Local emergency declared following May tornado

By Michael Campbell, News Editor

DINWIDDIE – Supervisors approved the declaration of a local emergency during their regular meeting late last month following a pair of tornadoes that touched down in the county, causing substantial damage during the brief time they were on the ground.

Dinwiddie’s Chief of Fire and EMS/EM Coordinator Dennis Hale made the recommendation to supervisors during their May meeting following the severe weather outbreak in the early morning hours of May 5, mainly due to the EF-1 tornado that touched down near McKenney.

According to Hale, the EF-1 tornado that was reported to produce max winds between 85 and 90 miles per hour touched down just west of McKenney around 6:40 a.m. that morning.

The tornado traveled for nearly three miles through the county, damaging ten homes, one business, and approximately 15 ancillary structures, causing an estimated $275,000 in damage.

A local state of emergency of declared following the storm, but that confirmation must be confirmed by the local governing body within 14 days.

National Weather Service teams surveyed damage from around the area following a strong line of storms that triggered tornado warnings spanning from Dinwiddie through much of neighboring Chesterfield, along with severe thunderstorm warnings up and down the Interstate 95 corridor between the North Carolina-Virginia border and as far north as Northern Virginia.

Much of the area was under a tornado watch Friday morning due to the anticipated risk of severe weather.

Following the initial survey, a second tornado of similar strength was reported and confirmed by weather officials near Sutherland.

Through information gathered by Dinwiddie’s emergency manager and the Virginia Department of Forestry, storm surveyors report the tornado “first touched down north of Rt. 460, to the west/northwest of Sutherland, then tracked north-northeast, ending near Namozine Rd.

While extensive damage to trees occurred along the tornado’s path, no damage to structures or injuries were reported.

According to weather officials, the Friday morning tornado near Sutherland carried estimated maximum wind speeds of 75 to 90 miles per hour during its 2.3 miles on the ground.

Earlier this month, County Administrator and Director of Emergency Management discussed the challenges that went into dealing with the severe weather outbreak that moved through the region as many schools were preparing to transport students to school.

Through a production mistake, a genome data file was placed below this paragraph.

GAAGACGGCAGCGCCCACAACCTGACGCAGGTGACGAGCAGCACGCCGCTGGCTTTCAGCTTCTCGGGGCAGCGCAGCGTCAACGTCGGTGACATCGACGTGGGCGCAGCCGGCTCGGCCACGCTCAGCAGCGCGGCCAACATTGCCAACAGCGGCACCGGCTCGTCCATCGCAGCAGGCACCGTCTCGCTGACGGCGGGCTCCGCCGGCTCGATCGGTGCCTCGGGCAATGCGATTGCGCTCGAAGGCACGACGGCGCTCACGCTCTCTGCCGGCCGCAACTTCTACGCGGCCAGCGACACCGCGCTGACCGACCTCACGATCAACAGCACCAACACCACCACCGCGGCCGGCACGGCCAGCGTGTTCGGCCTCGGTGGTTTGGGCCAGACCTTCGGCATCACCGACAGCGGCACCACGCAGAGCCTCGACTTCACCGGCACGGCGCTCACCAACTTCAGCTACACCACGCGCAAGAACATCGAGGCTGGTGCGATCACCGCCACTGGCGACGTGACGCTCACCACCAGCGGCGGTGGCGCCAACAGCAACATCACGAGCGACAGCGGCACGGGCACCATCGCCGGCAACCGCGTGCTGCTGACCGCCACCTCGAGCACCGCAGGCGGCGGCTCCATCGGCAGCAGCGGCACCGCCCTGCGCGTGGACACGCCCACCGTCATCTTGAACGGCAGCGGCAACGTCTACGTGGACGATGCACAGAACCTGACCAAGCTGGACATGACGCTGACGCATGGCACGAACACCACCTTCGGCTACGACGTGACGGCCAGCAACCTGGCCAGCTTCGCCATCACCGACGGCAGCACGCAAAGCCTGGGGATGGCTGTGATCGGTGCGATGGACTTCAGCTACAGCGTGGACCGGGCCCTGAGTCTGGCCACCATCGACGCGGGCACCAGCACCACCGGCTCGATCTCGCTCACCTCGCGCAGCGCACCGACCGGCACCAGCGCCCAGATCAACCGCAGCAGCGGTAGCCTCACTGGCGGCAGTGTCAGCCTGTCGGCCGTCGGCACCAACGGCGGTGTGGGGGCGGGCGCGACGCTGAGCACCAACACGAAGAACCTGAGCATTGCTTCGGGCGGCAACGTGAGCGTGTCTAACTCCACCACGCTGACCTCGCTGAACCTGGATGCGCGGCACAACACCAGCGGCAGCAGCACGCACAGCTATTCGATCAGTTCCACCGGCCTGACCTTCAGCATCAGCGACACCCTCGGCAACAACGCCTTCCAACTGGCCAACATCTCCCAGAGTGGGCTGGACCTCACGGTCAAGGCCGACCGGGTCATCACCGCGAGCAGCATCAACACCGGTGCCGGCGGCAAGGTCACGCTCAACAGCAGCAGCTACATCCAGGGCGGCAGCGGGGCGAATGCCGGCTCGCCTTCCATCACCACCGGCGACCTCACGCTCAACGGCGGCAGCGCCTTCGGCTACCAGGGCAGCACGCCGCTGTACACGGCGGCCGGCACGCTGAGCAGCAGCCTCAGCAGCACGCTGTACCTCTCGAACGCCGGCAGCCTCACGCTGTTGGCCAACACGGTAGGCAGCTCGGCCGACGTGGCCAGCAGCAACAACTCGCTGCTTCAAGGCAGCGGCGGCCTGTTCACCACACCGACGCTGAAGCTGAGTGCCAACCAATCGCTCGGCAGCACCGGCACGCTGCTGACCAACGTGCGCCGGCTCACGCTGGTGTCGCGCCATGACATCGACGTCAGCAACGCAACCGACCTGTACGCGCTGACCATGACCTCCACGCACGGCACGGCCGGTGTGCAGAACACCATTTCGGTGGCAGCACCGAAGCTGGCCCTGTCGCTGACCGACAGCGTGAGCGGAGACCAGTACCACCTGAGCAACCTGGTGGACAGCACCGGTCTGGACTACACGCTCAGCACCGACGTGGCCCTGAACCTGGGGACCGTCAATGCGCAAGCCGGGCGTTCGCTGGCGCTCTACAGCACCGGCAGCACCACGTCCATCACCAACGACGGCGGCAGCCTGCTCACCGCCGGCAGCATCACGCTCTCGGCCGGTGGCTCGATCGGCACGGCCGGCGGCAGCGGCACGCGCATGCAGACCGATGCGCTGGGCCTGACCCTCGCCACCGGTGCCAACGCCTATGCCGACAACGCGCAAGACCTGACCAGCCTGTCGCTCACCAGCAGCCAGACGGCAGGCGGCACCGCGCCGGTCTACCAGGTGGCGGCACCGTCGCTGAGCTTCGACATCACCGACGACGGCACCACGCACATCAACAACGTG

“It was probably one of the worst times imaginable to have a tornado,” remarked Dinwiddie County Administrator Kevin Massengill. “You never want to be in a position where you are reacting to a storm of that nature while you had children on school buses and that’s when the training kicks in at the school system and bus garage, putting in safety protocols that I know they have practiced in the past.”

The severe storms prompted school officials in a number of localities, including Dinwiddie, to delay the start of classes or outright close for the day due to power outages.

Massengill said the county was aware conditions were favorable for severe weather that morning, particularly a threat for tornados through the watch issued across much of the area through the morning and that emergency officials were in close contact with the National Weather Service in Wakefield during the storms.

“We are very blessed to have an emergency management staff who is so very well connected to the National Weather Service in Wakefield,” he remarked, adding, “When the tornado warning was actually spotted in the McKenney area, there was not much notice to take shelter. We have become somewhat desensitized when we see these weather warnings or watches, but we really need everyone to be very vigilant.”

Dinwiddie County does offer the CodeRED service, their county-to-resident notification system.

With this service, county leaders can quickly send personalized voice messages, text messages, emails and social media notifications to residents and businesses with specific information about time-sensitive or common-interest issues such as severe weather warnings, impending emergencies, emergency instructions and local community matters.

For those interested in signing up, you can visit http://dinwiddieva.us.

Copyright 2017 by Womack Publishing
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